Gay Marriage and Definitions

July 12, 2006 at 12:28 am 1 comment

I’ve a number of people make what I would term a definitional argument against gay marriage, one of them has even been a philosopher (Burgess-Jackson), unfortunately; a philosopher should know better.

The definitional argument states that since the definition of marriage involves a single man, and a single woman. And so from that, we can conclude (it is argued) that marriage is a union of a man and women. So, gay marriage is a misnomer.

First, the definitional argument trades on a type of definition known as a descriptive definition. Descriptive definitions describe how a word is used in contemporary society, and perhaps also how it has been used. However, this is the fallacy of non-sequitor. Why does it follow that because marriage has been defined by people, and it currently used as a word which means a union of straight people that it should continue to be used in this way.

That is why the definitional argument also commits the fallacy of equivocation going from a descriptive definition to a normative definition–because the word marriage is used in a certain way, it should continue to be used in this way. But it confuses two different notions of definitions, what is the case and what should be the case. There are numerous cases of things are and shouldn’t be, and things that should be and aren’t.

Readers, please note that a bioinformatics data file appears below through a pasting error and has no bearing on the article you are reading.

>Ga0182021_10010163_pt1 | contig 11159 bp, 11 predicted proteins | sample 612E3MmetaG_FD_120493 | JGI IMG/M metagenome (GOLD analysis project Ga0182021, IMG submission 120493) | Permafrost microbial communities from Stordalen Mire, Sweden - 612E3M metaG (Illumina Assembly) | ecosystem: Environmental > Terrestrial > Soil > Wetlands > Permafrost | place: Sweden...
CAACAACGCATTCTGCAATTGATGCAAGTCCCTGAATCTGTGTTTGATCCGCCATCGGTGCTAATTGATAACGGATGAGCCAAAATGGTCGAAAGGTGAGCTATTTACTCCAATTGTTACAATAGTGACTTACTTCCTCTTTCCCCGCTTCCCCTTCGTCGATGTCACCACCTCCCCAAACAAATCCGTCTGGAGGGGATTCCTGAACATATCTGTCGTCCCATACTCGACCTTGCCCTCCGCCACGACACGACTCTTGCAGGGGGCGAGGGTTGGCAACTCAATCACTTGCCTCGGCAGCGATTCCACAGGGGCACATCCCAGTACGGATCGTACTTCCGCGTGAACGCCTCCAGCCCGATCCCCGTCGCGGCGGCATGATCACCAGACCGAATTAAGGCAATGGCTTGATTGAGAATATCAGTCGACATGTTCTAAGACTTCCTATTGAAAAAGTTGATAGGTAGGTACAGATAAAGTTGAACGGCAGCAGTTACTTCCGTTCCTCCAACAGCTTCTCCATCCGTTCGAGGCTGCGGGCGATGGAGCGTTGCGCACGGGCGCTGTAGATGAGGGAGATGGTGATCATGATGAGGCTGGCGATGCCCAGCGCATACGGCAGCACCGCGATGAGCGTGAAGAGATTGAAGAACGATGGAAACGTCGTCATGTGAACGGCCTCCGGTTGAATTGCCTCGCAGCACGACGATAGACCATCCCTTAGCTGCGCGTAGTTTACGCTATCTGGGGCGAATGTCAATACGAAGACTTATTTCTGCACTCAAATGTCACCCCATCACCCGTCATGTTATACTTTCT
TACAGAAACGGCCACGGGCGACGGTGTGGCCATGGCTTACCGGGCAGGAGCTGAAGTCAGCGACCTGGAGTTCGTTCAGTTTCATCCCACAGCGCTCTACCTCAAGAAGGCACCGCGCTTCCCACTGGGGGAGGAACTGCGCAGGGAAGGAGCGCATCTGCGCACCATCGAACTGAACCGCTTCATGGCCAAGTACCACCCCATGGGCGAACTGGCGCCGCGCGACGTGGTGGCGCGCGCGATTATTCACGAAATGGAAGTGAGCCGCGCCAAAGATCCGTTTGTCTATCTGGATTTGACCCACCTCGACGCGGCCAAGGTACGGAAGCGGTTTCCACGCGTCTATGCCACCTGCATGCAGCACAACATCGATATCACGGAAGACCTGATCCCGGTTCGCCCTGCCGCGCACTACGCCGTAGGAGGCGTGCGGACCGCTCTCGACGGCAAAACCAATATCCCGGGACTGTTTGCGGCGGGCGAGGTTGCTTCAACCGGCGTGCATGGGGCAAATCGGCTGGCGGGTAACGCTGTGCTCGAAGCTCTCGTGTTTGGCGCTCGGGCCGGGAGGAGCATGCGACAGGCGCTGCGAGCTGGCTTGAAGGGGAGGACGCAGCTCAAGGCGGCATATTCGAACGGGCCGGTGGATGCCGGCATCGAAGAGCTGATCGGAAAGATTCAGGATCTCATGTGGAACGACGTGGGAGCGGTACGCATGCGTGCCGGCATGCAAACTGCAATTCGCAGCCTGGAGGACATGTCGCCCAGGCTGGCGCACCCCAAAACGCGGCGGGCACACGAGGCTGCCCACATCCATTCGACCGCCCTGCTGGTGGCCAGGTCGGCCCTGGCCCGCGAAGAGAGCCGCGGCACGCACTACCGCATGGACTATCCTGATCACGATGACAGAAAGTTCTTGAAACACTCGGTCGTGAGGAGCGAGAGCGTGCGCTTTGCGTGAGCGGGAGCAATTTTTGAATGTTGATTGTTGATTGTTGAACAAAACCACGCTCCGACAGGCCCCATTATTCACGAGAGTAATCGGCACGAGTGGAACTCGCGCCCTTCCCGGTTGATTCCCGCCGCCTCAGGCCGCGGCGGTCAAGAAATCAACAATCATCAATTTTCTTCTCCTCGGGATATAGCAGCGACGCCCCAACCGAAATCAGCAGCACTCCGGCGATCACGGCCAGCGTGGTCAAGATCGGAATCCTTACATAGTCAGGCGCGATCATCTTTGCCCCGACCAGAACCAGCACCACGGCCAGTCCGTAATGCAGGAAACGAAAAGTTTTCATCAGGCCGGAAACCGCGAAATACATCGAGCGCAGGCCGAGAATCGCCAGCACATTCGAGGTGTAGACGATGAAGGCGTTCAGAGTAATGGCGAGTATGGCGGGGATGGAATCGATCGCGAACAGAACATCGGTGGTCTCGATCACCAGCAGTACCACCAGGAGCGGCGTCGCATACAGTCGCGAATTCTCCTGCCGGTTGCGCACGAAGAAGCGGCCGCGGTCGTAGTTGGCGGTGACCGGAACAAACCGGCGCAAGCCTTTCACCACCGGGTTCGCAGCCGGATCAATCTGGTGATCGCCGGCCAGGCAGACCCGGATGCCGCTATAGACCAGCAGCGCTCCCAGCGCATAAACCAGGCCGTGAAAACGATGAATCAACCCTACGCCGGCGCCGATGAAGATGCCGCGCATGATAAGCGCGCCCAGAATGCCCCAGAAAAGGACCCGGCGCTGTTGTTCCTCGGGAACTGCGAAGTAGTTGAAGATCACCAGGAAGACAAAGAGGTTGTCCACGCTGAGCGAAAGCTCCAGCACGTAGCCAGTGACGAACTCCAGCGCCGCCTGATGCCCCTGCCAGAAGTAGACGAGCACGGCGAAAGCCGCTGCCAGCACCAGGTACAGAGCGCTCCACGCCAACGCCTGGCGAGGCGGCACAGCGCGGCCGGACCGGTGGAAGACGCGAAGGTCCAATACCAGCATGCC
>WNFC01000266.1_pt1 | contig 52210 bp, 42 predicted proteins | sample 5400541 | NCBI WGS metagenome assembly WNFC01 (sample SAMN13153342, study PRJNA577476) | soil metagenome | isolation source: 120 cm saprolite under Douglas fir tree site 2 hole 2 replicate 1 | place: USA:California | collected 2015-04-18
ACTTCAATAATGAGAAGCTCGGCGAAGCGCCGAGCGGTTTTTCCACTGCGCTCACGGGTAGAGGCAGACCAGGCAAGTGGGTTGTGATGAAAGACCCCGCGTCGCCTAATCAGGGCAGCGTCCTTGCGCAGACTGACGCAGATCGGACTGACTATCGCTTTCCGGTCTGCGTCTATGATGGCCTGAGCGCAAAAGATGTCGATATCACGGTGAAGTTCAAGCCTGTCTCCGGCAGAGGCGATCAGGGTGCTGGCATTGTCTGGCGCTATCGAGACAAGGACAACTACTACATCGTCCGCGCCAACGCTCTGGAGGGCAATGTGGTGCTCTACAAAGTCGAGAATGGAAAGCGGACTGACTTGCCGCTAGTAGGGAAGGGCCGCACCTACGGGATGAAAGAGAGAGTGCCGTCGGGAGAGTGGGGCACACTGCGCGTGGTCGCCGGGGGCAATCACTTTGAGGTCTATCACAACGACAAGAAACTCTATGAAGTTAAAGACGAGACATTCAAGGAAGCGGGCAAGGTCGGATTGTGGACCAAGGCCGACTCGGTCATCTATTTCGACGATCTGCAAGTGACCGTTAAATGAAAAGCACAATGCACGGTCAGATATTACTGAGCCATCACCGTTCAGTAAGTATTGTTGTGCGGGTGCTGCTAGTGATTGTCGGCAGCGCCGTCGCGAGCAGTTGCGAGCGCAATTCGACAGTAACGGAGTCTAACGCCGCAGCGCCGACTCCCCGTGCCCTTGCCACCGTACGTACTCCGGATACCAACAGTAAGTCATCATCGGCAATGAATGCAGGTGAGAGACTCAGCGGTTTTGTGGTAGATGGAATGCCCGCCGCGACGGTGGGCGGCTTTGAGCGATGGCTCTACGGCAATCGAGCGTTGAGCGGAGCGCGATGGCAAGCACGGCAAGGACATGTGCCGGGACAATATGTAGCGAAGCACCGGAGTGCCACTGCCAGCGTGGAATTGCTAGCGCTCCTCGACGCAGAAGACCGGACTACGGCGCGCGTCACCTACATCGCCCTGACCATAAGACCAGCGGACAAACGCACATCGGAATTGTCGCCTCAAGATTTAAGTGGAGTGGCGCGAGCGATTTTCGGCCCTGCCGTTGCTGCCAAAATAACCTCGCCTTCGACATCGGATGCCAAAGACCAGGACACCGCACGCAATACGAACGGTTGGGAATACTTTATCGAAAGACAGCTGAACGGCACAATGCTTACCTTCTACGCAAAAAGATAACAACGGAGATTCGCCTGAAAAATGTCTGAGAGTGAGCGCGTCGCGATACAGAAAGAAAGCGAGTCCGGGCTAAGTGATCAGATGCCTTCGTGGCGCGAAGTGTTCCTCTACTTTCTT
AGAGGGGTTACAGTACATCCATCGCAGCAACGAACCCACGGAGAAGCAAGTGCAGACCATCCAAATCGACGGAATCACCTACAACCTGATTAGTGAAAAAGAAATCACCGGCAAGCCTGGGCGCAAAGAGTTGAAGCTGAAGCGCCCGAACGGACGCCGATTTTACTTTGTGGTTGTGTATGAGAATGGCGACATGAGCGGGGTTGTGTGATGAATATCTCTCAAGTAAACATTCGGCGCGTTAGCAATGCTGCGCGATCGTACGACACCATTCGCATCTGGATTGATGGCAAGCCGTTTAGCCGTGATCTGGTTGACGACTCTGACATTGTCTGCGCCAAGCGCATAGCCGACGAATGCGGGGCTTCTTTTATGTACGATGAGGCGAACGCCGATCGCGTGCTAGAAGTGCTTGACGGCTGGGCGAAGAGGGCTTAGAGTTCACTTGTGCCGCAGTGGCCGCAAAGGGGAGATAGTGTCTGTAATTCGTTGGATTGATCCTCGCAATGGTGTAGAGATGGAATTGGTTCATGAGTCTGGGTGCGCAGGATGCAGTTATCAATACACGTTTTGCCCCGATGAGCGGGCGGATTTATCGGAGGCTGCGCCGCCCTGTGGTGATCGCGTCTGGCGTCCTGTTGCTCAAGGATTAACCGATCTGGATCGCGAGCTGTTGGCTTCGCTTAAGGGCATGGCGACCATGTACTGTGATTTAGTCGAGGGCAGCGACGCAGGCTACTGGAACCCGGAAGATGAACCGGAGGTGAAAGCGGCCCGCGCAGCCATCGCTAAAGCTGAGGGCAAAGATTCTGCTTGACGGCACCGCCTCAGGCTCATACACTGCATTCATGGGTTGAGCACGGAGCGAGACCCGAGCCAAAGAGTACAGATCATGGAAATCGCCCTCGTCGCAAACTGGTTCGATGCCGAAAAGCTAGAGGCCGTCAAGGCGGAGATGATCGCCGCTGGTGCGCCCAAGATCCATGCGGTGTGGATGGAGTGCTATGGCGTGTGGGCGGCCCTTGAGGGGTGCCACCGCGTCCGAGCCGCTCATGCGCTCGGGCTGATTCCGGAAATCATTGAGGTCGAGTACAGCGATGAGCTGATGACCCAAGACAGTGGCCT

So from this equivocation we can conclude that gay marriage makes little sense? But that is yet to be established, marriage should be a certain way because that is way it has always been?! That is simply begging the question.


Entry filed under: general philosophy, social philosophy.

Nominalism and Laws of Nature Anarchy and Political Philosophy

1 Comment Add your own

  • 1. SAS  |  July 23, 2006 at 2:00 am

    Definitional arguments like that are simply wrong: you could by a man a hundred and fifty years ago and now buying a man is excluded from the “definition” of “purchasing”. A definitional argument must only be accepted, in my view, when the general use of a language impedes (for grammatical reasons) logically the sentence. In my opinion marriage is a contract that should be open to al people and that would not be politicized. A man could get married with a sheep if he (and the sheep) wish!.


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